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As per this question and the answers provided therein, Dragons are of the "always X" alignment. Which means...

Always: The creature is born with the indicated alignment. The creature may have a hereditary predisposition to the alignment or come from a plane that predetermines it. It is possible for individuals to change alignment, but such individuals are either unique or rare exceptions.

A description that is usually reserved for such races as Demons, or other positive/negative energy aligned creatures... and yet, is also applied to dragons.

This strikes me as somewhat odd, given that dragons are intelligent creatures capable of making decisions of their own, not directly tied to any particular good/bad plane of energy.

What then is the in-canon reason for Dragons being "Always X" alignment?

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Why assume there's any reason beyond the intent of the game designers? –  okeefe Nov 19 '13 at 0:02
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@okeefe Because I'm genuinely intereted if there's a canonical reason behind it, rather than just 'because Gygax said so'. I like the logic behind SevenSidedDie and Emrakul's answer (favoring the latter), though if there is a solid in-game reason for it backed up by source, that would be even better. –  Zibbobz Nov 19 '13 at 13:46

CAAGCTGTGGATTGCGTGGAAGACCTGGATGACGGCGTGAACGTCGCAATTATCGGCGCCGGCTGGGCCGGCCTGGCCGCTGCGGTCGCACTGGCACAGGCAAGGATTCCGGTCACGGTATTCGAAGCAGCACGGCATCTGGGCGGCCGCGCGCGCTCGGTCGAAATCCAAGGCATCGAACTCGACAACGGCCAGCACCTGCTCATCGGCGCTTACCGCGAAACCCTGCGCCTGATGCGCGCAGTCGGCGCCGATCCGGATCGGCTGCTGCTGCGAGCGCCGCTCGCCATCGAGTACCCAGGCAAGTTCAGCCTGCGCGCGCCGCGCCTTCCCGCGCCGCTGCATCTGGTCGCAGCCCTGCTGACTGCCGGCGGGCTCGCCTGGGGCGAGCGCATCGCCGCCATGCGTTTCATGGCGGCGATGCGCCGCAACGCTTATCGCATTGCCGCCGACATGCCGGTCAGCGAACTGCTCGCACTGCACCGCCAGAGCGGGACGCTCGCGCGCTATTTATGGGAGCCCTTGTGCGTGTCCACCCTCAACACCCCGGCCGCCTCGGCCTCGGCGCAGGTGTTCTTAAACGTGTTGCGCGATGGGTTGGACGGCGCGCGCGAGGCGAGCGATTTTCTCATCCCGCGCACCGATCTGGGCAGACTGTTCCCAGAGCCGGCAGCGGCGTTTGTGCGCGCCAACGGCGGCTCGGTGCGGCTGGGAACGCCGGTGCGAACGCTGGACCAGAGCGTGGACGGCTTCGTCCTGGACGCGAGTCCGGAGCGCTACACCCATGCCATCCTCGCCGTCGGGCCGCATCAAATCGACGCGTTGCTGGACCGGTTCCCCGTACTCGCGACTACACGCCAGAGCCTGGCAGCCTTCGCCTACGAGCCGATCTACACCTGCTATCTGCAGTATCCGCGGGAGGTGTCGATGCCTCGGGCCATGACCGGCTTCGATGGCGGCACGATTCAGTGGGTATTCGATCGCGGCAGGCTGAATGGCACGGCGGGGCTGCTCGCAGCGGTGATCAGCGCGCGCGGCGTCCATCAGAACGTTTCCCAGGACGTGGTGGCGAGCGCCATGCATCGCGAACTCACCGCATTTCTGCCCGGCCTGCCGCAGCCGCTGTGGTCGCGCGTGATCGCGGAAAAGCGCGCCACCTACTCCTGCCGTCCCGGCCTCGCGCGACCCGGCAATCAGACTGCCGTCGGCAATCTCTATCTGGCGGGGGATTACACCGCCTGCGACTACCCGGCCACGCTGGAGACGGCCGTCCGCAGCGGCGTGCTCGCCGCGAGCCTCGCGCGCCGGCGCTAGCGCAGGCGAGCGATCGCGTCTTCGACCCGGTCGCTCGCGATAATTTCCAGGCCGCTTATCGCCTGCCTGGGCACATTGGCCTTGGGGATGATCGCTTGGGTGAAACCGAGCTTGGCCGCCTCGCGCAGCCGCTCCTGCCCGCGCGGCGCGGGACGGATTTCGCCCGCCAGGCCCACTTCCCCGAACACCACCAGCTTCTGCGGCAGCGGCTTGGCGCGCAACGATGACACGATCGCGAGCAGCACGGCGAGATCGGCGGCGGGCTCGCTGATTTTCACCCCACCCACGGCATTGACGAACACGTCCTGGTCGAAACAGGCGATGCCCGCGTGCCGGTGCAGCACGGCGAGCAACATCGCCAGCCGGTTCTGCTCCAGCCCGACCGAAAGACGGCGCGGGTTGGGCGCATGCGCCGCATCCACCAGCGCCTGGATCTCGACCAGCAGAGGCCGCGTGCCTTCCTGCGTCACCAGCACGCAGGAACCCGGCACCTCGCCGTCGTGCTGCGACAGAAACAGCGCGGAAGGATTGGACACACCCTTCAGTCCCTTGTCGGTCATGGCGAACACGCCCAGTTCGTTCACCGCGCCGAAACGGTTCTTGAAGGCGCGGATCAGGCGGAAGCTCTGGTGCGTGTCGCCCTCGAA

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I think your question is more about why dragons of the same color share the same alignment and to that I say: for your convenience. –  MrJinPengyou Nov 19 '13 at 18:30
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@MrJinPengyou While I appreciate the reference, I think later events in the series prove that this is not, in fact, "always" the case. ;) Still, I am chiefly curious if there is an in-game reason for it, though I think I'll be satisifed just with the answer "it's referential" or "because they are difficult to sway and bestial by nature". –  Zibbobz Nov 19 '13 at 18:39
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4 Answers

up vote 15 down vote accepted

Much of this has to do with the history of dragons, and the fact that D&D draws significant content from existing cultures. Primarily, dragons were representations of the balancing forces in nature in many cultures. In Europe, they tended to be less so, though they were still symbols of longevity: